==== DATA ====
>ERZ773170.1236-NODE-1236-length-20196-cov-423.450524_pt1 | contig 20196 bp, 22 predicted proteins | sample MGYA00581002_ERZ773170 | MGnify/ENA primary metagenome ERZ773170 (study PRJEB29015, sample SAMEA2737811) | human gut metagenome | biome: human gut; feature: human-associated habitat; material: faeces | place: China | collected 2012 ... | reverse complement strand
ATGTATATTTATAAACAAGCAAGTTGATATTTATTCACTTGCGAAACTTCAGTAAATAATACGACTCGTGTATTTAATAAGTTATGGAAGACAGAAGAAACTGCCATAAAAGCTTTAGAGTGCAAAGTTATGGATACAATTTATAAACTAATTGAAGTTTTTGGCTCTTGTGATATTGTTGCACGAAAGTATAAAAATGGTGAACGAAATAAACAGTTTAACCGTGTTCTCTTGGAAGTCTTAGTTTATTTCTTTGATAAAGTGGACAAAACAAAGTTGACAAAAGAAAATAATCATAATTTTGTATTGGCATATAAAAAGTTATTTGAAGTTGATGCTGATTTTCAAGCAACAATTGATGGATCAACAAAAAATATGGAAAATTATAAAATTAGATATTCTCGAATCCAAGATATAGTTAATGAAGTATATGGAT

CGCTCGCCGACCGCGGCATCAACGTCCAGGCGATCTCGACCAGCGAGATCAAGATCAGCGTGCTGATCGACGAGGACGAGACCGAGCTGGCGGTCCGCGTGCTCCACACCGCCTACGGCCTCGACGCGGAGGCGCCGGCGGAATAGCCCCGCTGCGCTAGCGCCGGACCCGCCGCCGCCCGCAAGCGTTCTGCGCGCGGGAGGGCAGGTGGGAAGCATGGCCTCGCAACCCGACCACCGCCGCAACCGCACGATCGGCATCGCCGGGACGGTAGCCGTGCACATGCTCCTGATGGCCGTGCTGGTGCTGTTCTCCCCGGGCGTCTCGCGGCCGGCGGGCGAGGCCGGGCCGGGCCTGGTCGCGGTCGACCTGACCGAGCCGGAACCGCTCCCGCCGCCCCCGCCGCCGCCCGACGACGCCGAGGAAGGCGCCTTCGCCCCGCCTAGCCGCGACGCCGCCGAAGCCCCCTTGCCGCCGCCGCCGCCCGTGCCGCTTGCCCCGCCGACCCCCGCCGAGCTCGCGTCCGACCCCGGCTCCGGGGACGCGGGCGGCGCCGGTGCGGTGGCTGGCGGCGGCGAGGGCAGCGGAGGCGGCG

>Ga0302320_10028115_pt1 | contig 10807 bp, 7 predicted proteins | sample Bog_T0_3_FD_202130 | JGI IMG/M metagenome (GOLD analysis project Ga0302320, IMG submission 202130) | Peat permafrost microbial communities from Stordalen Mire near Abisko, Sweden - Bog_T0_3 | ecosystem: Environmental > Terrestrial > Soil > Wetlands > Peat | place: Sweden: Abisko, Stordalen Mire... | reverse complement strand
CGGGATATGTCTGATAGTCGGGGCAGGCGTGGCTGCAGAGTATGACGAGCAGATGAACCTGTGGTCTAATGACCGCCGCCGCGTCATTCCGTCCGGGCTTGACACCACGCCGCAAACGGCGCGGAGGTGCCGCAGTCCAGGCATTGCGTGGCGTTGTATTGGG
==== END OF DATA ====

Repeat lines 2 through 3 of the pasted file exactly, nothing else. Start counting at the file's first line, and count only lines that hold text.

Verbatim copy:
ATGTATATTTATAAACAAGCAAGTTGATATTTATTCACTTGCGAAACTTCAGTAAATAATACGACTCGTGTATTTAATAAGTTATGGAAGACAGAAGAAACTGCCATAAAAGCTTTAGAGTGCAAAGTTATGGATACAATTTATAAACTAATTGAAGTTTTTGGCTCTTGTGATATTGTTGCACGAAAGTATAAAAATGGTGAACGAAATAAACAGTTTAACCGTGTTCTCTTGGAAGTCTTAGTTTATTTCTTTGATAAAGTGGACAAAACAAAGTTGACAAAAGAAAATAATCATAATTTTGTATTGGCATATAAAAAGTTATTTGAAGTTGATGCTGATTTTCAAGCAACAATTGATGGATCAACAAAAAATATGGAAAATTATAAAATTAGATATTCTCGAATCCAAGATATAGTTAATGAAGTATATGGAT

CGCTCGCCGACCGCGGCATCAACGTCCAGGCGATCTCGACCAGCGAGATCAAGATCAGCGTGCTGATCGACGAGGACGAGACCGAGCTGGCGGTCCGCGTGCTCCACACCGCCTACGGCCTCGACGCGGAGGCGCCGGCGGAATAGCCCCGCTGCGCTAGCGCCGGACCCGCCGCCGCCCGCAAGCGTTCTGCGCGCGGGAGGGCAGGTGGGAAGCATGGCCTCGCAACCCGACCACCGCCGCAACCGCACGATCGGCATCGCCGGGACGGTAGCCGTGCACATGCTCCTGATGGCCGTGCTGGTGCTGTTCTCCCCGGGCGTCTCGCGGCCGGCGGGCGAGGCCGGGCCGGGCCTGGTCGCGGTCGACCTGACCGAGCCGGAACCGCTCCCGCCGCCCCCGCCGCCGCCCGACGACGCCGAGGAAGGCGCCTTCGCCCCGCCTAGCCGCGACGCCGCCGAAGCCCCCTTGCCGCCGCCGCCGCCCGTGCCGCTTGCCCCGCCGACCCCCGCCGAGCTCGCGTCCGACCCCGGCTCCGGGGACGCGGGCGGCGCCGGTGCGGTGGCTGGCGGCGGCGAGGGCAGCGGAGGCGGCG